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FISA, fear, and Democrat frauds

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By Michelle Malkin  •  February 25, 2008 05:14 PM

Everything you need to know about the 9/11 Democrats is here from Andy McCarthy.

President Bush lambastes the Democrats on FISA again:

President Bush on Monday lobbied again for an intelligence law allowing government eavesdropping on phone calls and e-mails, as the tone of the dispute between the White House and Congress over terrorist surveillance grew increasingly sharp.

“To put it bluntly, if the enemy is calling into America, we really need to know what they’re saying, and we need to know what they’re thinking, and we need to know who they’re talking to,” Bush said at the start of his annual meeting with the nation’s governors at the White House.

“This is a different kind of struggle than we’ve ever faced before. It’s essential that we understand the mentality of these killers,” Bush said.

The law in question targets foreign terrorist threats and allows eavesdropping on communications involving people in the U.S., so long as those people are not the intended focus or target of the surveillance. The latest version of the legislation expired on Feb. 16, and the rules reverted to those outlined in the 30-year-old Foreign Intelligence Surveillance Act.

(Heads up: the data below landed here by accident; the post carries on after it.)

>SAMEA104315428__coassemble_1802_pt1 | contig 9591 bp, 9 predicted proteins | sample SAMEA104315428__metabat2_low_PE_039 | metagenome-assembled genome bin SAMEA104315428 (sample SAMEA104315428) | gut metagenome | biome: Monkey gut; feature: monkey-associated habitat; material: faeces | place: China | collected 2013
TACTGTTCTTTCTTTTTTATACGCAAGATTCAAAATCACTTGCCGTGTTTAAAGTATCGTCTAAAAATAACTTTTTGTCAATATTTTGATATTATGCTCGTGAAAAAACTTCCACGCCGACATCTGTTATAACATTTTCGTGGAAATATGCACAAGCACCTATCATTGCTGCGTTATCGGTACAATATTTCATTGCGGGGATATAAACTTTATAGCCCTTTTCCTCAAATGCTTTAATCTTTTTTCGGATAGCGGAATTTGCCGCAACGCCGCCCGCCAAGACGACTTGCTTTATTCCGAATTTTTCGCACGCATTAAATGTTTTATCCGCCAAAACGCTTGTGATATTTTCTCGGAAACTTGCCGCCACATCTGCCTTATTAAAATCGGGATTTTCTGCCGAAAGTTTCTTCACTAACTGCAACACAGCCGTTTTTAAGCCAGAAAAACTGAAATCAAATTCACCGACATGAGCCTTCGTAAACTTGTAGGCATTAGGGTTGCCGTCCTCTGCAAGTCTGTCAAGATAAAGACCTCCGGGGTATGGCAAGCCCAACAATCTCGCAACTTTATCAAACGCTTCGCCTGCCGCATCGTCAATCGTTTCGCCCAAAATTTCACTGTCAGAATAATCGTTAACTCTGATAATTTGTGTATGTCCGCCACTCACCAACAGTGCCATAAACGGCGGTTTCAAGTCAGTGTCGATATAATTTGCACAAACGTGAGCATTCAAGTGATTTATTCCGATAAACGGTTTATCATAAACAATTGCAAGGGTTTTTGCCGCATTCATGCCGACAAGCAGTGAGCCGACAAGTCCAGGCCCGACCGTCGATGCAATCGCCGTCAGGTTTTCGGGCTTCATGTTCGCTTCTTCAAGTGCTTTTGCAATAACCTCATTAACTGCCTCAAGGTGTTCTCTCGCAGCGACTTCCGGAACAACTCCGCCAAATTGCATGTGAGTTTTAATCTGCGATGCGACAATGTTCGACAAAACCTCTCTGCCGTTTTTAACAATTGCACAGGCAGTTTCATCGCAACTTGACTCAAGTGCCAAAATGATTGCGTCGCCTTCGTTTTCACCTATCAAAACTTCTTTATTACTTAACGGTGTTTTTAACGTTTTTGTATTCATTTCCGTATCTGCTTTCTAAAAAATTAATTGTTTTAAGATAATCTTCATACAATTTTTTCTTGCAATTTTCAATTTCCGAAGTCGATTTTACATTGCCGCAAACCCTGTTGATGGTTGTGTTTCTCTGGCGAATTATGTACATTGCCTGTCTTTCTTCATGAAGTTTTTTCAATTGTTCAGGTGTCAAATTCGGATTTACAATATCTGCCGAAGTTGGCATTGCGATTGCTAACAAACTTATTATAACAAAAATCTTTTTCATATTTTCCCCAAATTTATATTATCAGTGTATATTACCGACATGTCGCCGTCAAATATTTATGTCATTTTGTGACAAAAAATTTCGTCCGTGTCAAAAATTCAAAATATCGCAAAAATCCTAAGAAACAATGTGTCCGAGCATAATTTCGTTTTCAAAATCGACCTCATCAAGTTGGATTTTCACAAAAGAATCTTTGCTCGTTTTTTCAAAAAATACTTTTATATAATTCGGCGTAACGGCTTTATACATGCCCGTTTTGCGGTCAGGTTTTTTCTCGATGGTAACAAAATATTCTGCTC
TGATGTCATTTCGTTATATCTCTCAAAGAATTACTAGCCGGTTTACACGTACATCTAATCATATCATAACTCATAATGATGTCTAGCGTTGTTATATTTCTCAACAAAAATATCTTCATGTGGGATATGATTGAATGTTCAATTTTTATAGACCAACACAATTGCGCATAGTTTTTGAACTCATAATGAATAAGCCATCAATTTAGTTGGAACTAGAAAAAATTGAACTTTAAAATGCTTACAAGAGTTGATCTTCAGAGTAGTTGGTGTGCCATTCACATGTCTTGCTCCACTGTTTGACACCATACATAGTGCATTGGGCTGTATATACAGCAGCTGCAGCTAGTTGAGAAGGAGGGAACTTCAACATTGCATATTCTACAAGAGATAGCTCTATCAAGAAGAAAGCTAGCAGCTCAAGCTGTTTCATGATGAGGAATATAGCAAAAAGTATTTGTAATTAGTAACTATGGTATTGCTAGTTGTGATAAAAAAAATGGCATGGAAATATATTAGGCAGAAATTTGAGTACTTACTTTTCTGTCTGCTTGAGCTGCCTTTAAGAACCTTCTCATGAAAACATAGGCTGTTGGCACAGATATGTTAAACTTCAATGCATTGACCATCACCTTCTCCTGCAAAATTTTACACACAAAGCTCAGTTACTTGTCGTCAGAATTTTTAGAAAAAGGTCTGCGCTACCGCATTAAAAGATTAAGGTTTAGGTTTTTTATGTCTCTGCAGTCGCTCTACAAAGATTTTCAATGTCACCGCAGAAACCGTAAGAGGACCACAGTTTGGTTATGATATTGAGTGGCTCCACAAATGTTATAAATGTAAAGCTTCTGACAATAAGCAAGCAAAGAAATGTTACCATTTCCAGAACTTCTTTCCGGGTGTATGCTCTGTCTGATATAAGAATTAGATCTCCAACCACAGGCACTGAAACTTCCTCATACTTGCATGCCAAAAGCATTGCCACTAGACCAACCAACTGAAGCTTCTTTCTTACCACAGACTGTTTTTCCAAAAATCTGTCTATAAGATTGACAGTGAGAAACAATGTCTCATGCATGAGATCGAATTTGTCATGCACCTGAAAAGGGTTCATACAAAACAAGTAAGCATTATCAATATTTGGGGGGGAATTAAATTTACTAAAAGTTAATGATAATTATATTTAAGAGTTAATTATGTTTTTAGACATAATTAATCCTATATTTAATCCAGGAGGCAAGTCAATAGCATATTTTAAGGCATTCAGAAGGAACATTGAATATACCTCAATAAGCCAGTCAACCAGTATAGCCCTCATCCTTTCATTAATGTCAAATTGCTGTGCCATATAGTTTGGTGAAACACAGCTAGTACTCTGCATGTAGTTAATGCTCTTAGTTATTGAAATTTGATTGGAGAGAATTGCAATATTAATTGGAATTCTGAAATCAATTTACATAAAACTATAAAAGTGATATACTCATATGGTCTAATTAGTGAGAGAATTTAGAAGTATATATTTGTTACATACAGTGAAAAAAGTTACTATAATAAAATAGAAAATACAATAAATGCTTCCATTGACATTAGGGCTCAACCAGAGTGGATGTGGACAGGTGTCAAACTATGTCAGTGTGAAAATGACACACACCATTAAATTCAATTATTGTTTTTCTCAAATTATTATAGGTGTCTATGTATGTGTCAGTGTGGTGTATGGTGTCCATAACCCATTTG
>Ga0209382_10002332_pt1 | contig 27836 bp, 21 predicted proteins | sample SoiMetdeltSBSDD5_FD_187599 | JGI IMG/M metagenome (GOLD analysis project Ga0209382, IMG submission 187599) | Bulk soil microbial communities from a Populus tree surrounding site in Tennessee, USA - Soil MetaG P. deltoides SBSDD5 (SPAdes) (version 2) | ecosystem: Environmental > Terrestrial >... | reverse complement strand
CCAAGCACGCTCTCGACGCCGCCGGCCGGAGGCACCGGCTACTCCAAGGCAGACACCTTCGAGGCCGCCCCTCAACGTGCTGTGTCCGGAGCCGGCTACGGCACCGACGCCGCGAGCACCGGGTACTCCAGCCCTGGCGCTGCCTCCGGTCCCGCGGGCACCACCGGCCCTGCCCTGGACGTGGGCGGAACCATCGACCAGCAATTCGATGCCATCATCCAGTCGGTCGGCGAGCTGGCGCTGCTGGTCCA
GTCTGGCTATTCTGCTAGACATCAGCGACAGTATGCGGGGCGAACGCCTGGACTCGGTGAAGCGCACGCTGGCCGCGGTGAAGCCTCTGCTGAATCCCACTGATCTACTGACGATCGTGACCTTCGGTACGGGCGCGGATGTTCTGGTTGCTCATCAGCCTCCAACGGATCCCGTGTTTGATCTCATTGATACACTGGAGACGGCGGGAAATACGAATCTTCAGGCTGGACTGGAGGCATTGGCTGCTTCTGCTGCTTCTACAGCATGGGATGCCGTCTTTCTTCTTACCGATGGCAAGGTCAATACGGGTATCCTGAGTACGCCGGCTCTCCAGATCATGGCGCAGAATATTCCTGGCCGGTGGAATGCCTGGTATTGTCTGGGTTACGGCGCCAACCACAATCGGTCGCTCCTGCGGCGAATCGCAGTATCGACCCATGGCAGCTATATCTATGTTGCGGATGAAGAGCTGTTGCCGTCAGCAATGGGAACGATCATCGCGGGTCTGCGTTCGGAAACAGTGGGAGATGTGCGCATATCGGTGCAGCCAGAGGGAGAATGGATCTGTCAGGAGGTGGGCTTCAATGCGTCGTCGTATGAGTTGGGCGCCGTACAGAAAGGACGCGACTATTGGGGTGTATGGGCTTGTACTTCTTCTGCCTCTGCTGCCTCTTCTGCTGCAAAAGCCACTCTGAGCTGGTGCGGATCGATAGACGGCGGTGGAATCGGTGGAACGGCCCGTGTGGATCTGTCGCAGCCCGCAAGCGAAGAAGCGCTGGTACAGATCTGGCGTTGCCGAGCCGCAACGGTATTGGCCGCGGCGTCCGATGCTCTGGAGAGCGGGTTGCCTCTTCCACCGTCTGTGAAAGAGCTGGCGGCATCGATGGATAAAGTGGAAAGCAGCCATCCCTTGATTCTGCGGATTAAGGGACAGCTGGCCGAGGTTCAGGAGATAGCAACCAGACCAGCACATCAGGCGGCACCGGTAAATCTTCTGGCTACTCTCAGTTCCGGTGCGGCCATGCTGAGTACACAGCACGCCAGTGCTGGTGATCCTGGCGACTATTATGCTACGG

Bush and Congress are at odds over whether to give legal immunity to companies that in the past helped the government spy on customers without court warrants…

…Democrats, in an op-ed piece Monday in The Washington Post, accused Bush of resorting to “scare tactics and political games.”

“It is clear that he and his Republican allies, desperate to distract attention from the economy and other policy failures, are trying to use this issue to scare the American people into believing that congressional Democrats have left America vulnerable to terrorist attack,” said the article.

The piece was signed by Democratic Sens. Jay Rockefeller of West Virginia, chairman of the Senate Intelligence Committee; Patrick Leahy, chairman of the Senate Judiciary Committee; Democratic Reps. Silvestre Reyes, chairman of the House Intelligence Committee; and John Conyers, chairman of the House Judiciary Committee.

White House press secretary Dana Perino responded to their op-ed with her own statement. Perino said that Bush is not using scare tactics, but rather repeating the concerns of the intelligence community about the risks to the nation. “Unless this threat is taken more seriously in Congress, the ability to obtain the intelligence we need will be at risk, and with it our national security,” Perino said.

Later, speaking to reporters, Perino said the Democrats’ use of the phrase “scare tactics” must “be like one of their favorite words — it must poll very well, because they use it almost every time. What we have done is state facts.”

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Categories: FISA